Oil & Natural Gas Corp., stung by criticism its biggest Russian acquisition has failed to pay off, is banking on crude trapped in Siberian shale rocks to redeem its $2.2 billion wager.
Imperial Energy Corp., which India’s biggest oil explorer bought in 2009, is seeking bids from surveyors to assess the Bazhenov formation, ONGC Chairman Sudhir Vasudeva said in an interview, without giving details. Bazhenov may hold as much as 360 billion barrels of recoverable reserves, Bloomberg Industries said in a Dec. 19 report, citing estimates by Russian subsoil agency Rosnedra. Venezuela holds 296.5 billion barrels, the world’s biggest known oil reserves.
The U.S. shale boom, which reinvigorated industry and is leading the world’s largest economy toward energy independence, has spurred oil companies to blast open shale rocks in other parts of the world. ONGC, seeking to raise overseas production more than sixfold by 2030, is also betting Russian tax breaks on oil extraction will help stem Imperial’s 35 percent decline in output in the last three years.
“ONGC’s challenge will be to find a viable way to produce the oil,” said Gagan Dixit, a Mumbai-based analyst with Quant Broking Pvt., who has a buy rating on the stock. “Tight oil requires specialized technology and costs are high. The tax benefits will be a first step.”
ONGC fell 2 percent to 313.60 rupees at the end of trading in Mumbai. The shares have advanced 17 percent this year, beating a 0.3 percent advance in the benchmark Sensitive Index.
Bazhenov, which has yet to yield oil, has proved to be a tougher shale block to drill than areas in the U.S., prompting Russian oil majors such as OAO Rosneft and OAO Gazprom Neft to seek partnerships with Exxon Mobil Corp., Royal Dutch Shell Plc and Statoil ASA.
Tight oil is so called because it is trapped in non-porous shale rock formations, also found in the Bakken area in North Dakota that has helped the U.S. cut crude imports. The oil can be extracted by cracking open the rocks using a mixture of water and chemicals at high pressure, a process pioneered in the 1990s in the U.S. Different technologies need to be used and modified for different types of shale and tight reservoir structures, Vasudeva said.
“It may turn out to be very important for us in Russia,” said Vasudeva. “It’s still very early days and we have to see how it turns out in the months to come.”
Current output at Imperial’s fields in western Siberia has declined to 11,000 barrels a day from about 17,000 barrels in April 2010. Production may drop 17 percent to 512,900 tons, or about 10,000 barrels a day, this year from 621,100 tons in 2012, according to a Jan. 17 statement on Imperial’s website. The decline is because the company is searching for an economically feasible technology to recover oil from tight reservoirs, according to the website.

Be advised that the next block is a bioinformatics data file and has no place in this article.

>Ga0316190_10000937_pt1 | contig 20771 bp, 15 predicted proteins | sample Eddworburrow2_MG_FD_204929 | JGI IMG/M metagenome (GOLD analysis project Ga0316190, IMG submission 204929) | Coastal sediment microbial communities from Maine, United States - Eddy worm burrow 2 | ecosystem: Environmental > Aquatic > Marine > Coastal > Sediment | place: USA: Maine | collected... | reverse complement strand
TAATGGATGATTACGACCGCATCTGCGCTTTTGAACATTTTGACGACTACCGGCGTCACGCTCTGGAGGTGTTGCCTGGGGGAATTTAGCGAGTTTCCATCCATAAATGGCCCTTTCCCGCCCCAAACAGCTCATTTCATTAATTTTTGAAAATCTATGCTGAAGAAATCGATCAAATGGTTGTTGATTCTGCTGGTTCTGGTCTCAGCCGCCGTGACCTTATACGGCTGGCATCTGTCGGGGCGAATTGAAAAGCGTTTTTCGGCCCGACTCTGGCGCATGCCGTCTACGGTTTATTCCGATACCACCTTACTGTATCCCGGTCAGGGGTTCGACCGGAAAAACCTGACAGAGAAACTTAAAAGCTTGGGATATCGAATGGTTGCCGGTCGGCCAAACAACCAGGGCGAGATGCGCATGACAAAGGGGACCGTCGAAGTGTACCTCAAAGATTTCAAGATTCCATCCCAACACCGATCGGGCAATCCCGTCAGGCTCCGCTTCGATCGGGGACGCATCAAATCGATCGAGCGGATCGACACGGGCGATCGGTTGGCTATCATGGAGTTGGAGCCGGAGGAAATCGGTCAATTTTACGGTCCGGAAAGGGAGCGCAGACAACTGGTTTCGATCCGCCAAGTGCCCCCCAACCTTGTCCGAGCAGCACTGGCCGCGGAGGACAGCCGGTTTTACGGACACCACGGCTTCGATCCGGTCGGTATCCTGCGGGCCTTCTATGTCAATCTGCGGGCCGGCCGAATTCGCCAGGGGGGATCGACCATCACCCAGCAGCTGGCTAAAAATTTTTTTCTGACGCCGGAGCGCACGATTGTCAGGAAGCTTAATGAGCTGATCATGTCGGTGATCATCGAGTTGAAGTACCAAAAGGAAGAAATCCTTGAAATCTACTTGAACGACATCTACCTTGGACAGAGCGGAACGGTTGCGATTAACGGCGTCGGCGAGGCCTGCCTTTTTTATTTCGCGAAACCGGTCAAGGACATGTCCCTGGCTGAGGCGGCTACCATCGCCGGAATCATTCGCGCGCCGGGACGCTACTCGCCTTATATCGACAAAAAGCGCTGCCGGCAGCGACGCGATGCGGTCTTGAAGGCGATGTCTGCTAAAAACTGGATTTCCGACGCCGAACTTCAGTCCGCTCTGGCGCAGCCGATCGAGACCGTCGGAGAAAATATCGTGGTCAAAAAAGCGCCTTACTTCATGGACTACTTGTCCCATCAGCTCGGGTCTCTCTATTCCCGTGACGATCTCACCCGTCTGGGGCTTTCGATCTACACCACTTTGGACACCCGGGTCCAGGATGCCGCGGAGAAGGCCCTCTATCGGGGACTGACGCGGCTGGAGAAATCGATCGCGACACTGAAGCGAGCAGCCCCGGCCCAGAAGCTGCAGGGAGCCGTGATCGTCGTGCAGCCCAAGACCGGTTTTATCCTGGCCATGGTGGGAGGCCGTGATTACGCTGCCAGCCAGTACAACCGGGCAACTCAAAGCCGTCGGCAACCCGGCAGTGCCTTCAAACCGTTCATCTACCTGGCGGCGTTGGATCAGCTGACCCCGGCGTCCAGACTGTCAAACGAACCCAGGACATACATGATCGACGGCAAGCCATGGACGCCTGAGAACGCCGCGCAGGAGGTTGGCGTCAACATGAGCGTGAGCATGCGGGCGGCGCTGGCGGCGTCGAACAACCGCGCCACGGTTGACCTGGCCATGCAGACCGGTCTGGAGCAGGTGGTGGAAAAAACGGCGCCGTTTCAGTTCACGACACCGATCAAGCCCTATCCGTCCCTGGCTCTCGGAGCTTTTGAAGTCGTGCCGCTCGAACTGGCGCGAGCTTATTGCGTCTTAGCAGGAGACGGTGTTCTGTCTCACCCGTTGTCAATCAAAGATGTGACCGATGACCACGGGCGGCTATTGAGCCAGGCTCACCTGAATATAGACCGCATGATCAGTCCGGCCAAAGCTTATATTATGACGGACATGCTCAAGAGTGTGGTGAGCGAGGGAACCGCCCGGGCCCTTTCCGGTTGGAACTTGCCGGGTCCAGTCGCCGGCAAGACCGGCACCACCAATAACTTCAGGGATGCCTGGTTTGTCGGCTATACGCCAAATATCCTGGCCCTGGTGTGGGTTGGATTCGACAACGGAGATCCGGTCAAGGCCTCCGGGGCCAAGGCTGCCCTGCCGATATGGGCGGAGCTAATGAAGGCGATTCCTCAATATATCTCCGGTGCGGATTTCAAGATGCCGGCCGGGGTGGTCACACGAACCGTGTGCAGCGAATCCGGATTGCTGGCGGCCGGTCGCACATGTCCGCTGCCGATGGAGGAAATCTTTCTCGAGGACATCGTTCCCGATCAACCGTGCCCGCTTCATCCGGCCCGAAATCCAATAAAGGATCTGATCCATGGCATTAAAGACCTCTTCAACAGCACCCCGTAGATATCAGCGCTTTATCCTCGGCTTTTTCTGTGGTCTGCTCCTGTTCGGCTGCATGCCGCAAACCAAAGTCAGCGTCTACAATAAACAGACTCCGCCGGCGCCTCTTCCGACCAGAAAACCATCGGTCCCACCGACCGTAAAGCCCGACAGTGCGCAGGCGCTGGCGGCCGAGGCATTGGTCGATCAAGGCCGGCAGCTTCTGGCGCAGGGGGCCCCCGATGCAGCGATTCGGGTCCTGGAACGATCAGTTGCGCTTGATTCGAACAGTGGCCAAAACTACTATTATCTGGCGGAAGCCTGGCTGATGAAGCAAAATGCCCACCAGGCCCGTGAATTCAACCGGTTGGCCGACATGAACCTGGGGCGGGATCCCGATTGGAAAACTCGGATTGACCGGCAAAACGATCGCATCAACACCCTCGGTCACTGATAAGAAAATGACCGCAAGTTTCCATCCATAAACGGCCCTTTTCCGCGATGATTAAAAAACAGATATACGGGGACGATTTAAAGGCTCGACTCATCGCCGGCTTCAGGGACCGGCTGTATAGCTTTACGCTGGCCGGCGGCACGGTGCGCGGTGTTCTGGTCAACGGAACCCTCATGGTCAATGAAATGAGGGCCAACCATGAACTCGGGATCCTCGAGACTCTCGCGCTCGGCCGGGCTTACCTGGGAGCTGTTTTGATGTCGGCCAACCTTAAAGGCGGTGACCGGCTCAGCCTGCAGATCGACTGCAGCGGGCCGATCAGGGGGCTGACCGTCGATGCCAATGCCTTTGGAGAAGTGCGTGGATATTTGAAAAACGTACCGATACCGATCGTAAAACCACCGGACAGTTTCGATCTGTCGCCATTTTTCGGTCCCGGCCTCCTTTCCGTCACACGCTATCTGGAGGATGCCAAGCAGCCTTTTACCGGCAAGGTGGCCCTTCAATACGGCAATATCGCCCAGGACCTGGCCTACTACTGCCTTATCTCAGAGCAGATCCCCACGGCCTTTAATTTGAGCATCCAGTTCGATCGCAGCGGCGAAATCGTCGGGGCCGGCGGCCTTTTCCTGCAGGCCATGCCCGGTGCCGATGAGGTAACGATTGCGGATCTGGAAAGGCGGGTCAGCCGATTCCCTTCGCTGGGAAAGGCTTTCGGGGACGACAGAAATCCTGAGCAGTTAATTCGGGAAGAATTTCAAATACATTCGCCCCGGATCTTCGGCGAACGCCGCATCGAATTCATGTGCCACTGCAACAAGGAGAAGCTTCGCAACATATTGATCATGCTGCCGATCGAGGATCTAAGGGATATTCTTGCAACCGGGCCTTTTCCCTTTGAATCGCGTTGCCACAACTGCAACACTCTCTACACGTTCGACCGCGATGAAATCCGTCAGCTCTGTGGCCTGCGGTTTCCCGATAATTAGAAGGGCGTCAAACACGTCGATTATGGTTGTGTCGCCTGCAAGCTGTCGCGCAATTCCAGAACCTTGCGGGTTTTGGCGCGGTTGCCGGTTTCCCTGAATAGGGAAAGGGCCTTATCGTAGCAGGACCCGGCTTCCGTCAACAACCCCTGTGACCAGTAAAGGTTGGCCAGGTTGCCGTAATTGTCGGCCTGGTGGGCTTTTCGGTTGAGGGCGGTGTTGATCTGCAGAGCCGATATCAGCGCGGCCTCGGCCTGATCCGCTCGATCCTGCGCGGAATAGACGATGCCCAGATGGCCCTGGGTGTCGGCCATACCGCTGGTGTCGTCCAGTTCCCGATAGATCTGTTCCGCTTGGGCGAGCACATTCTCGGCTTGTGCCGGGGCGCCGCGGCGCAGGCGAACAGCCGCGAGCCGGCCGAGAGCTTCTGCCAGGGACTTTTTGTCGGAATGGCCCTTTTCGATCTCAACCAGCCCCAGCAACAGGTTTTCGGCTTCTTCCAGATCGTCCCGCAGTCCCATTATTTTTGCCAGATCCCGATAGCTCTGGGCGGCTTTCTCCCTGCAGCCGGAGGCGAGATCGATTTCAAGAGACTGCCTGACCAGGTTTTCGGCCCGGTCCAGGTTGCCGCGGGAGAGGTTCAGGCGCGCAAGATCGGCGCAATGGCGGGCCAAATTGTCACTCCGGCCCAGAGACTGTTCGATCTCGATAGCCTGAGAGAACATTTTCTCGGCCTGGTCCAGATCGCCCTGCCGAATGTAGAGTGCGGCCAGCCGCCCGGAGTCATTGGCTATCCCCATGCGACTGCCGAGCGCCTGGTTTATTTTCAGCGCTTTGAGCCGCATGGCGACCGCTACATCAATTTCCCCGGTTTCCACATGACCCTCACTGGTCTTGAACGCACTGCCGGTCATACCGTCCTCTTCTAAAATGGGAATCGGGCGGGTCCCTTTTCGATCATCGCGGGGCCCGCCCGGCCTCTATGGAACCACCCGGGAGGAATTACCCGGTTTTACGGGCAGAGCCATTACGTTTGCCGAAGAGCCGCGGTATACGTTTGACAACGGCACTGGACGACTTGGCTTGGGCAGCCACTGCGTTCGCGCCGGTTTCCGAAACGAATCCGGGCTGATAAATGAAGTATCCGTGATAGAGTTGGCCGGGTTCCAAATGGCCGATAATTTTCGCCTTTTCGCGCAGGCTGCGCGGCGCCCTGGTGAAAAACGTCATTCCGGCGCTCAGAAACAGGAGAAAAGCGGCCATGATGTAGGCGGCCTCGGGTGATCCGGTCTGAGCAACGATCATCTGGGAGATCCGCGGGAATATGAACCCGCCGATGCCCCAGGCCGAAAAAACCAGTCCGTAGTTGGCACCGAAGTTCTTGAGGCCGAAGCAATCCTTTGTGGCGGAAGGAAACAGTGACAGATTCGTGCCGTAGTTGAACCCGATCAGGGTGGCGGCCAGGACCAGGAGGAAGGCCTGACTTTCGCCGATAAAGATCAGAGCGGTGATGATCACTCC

“We’re hoping the shale and tight oil will help revive that,” Vasudeva said. “We’re getting more confident.”
Imperial is also seeking an exemption from the Russian government from paying taxes for oil production from tight reservoirs, according to the website. The nation’s energy ministry has proposed 15-year tax exemptions on oil extracted from the Bazhenov deposits, according to a ministry document. While export duties would remain, the tax cut would be worth an additional $20 a barrel to producers, based on a price of $100 a barrel, according to the document.
“They are trying to put a good face on it,” said Alexander Nazarov, an oil and gas analyst at Russian lender OAO Gazprombank. “If the company is not able to manage conventional output to the degree of 15 to 20 percent year-on-year decrease, it will not be able to deliver good enough economics for tight oil production.”
The optimistic scenario is that tight oil formations will help companies in Russia add 10 percent to their production by 2020, he said. That will help compensate annual declines of 2 percent to 3 percent, not the degree of Imperial’s drop, he said.
ONGC is planning to spend 11 trillion rupees ($207 billion) by 2030 as it seeks to add assets and boost production at home and abroad. ONGC Videsh Ltd., the company’s overseas unit and owner of Imperial Energy, needs $20 billion as it targets production of 20 million tons of oil equivalent by March 2018 and 60 million tons by March 2030 from 8.75 million tons in the year ended March 31, according to the company’s annual report.
In September, the New Delhi-based explorer said it would spend $1 billion to buy Hess Corp.’s stake in an Azerbaijan field and a related pipeline. Two month later, it agreed to buy ConocoPhillips’s 8.4 percent stake in Kazakhstan’s Kashagan project for $5 billion, its biggest acquisition. ONGC has won approval for Azerbaijan and is awaiting permission from Kazakhstan’s government on the Kashagan purchase.
A plan to revive production from Imperial’s fields was scrapped just months after ONGC completed the purchase because the fields didn’t perform as expected. India’s federal auditor in March 2011 said ONGC lost 11.8 billion rupees in the 15 months ended March 31, 2010, after Imperial produced at half of the target rate.
The explorer last year backed away from buying a 25 percent stake in a second Russian producer, OAO Bashneft, after failing to agree on a price.
Exxon Mobil, the world’s biggest oil company by market value, plans to spend as much as $300 million on a pilot project with Rosneft to tap tight oil resources in Russia. The venture will explore in areas including the Bazhenov formation, Rosneft said in a Dec. 7 statement. Bazhenov may be holding billions of barrels of oil, Exxon CEO Rex Tillerson said on Oct. 8.